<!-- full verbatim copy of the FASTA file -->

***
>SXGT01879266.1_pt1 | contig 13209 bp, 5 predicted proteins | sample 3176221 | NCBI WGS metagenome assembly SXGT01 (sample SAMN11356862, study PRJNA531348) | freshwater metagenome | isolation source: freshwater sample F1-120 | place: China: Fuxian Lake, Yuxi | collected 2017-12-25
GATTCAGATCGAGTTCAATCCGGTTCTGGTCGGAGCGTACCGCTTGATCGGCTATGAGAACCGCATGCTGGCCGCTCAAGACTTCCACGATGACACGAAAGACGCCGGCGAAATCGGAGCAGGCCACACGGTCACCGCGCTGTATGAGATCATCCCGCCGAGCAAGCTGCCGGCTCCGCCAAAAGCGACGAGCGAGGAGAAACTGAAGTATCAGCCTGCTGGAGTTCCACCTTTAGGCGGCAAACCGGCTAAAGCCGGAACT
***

>SXGT01879266.1_pt1 | contig 13209 bp, 5 predicted proteins | sample 3176221 | NCBI WGS metagenome assembly SXGT01 (sample SAMN11356862, study PRJNA531348) | freshwater metagenome | isolation source: freshwater sample F1-120 | place: China: Fuxian Lake, Yuxi | collected 2017-12-25
GATTCAGATCGAGTTCAATCCGGTTCTGGTCGGAGCGTACCGCTTGATCGGCTATGAGAACCGCATGCTGGCCGCTCAAGACTTCCACGATGACACGAAAGACGCCGGCGAAATCGGAGCAGGCCACACGGTCACCGCGCTGTATGAGATCATCCCGCCGAGCAAGCTGCCGGCTCCGCCAAAAGCGACGAGCGAGGAGAAACTGAAGTATCAGCCTGCTGGAGTTCCACCTTTAGGCGGCAAACCGGCTAAAGCCGGAACT